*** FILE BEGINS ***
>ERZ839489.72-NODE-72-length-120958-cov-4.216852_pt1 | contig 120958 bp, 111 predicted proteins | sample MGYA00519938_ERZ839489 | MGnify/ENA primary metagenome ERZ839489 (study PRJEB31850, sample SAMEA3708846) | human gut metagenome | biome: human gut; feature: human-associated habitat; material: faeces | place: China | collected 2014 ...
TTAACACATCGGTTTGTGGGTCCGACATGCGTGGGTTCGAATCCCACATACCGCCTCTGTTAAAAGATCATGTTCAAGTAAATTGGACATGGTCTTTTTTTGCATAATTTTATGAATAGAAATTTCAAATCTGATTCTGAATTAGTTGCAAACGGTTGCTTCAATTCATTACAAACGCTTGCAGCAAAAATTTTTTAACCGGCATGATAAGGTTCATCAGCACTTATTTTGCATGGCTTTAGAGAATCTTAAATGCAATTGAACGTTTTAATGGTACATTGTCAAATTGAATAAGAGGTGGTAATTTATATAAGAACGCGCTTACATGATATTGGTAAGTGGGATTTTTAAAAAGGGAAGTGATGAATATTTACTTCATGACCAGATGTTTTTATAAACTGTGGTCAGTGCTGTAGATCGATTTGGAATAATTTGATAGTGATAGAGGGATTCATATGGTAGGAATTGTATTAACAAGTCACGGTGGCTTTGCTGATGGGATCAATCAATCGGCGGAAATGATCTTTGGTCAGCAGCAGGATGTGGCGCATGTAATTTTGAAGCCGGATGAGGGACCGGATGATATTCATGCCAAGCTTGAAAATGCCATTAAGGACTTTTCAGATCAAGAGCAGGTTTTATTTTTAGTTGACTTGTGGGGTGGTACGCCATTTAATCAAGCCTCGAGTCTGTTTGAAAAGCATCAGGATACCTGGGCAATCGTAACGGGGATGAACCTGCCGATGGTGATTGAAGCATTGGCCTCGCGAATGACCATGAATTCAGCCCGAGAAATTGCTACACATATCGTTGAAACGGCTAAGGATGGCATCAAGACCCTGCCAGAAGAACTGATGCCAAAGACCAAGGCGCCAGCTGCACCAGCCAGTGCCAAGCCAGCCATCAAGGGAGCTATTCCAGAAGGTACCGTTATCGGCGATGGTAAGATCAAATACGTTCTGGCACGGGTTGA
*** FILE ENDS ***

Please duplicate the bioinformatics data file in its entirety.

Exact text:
>ERZ839489.72-NODE-72-length-120958-cov-4.216852_pt1 | contig 120958 bp, 111 predicted proteins | sample MGYA00519938_ERZ839489 | MGnify/ENA primary metagenome ERZ839489 (study PRJEB31850, sample SAMEA3708846) | human gut metagenome | biome: human gut; feature: human-associated habitat; material: faeces | place: China | collected 2014 ...
TTAACACATCGGTTTGTGGGTCCGACATGCGTGGGTTCGAATCCCACATACCGCCTCTGTTAAAAGATCATGTTCAAGTAAATTGGACATGGTCTTTTTTTGCATAATTTTATGAATAGAAATTTCAAATCTGATTCTGAATTAGTTGCAAACGGTTGCTTCAATTCATTACAAACGCTTGCAGCAAAAATTTTTTAACCGGCATGATAAGGTTCATCAGCACTTATTTTGCATGGCTTTAGAGAATCTTAAATGCAATTGAACGTTTTAATGGTACATTGTCAAATTGAATAAGAGGTGGTAATTTATATAAGAACGCGCTTACATGATATTGGTAAGTGGGATTTTTAAAAAGGGAAGTGATGAATATTTACTTCATGACCAGATGTTTTTATAAACTGTGGTCAGTGCTGTAGATCGATTTGGAATAATTTGATAGTGATAGAGGGATTCATATGGTAGGAATTGTATTAACAAGTCACGGTGGCTTTGCTGATGGGATCAATCAATCGGCGGAAATGATCTTTGGTCAGCAGCAGGATGTGGCGCATGTAATTTTGAAGCCGGATGAGGGACCGGATGATATTCATGCCAAGCTTGAAAATGCCATTAAGGACTTTTCAGATCAAGAGCAGGTTTTATTTTTAGTTGACTTGTGGGGTGGTACGCCATTTAATCAAGCCTCGAGTCTGTTTGAAAAGCATCAGGATACCTGGGCAATCGTAACGGGGATGAACCTGCCGATGGTGATTGAAGCATTGGCCTCGCGAATGACCATGAATTCAGCCCGAGAAATTGCTACACATATCGTTGAAACGGCTAAGGATGGCATCAAGACCCTGCCAGAAGAACTGATGCCAAAGACCAAGGCGCCAGCTGCACCAGCCAGTGCCAAGCCAGCCATCAAGGGAGCTATTCCAGAAGGTACCGTTATCGGCGATGGTAAGATCAAATACGTTCTGGCACGGGTTGA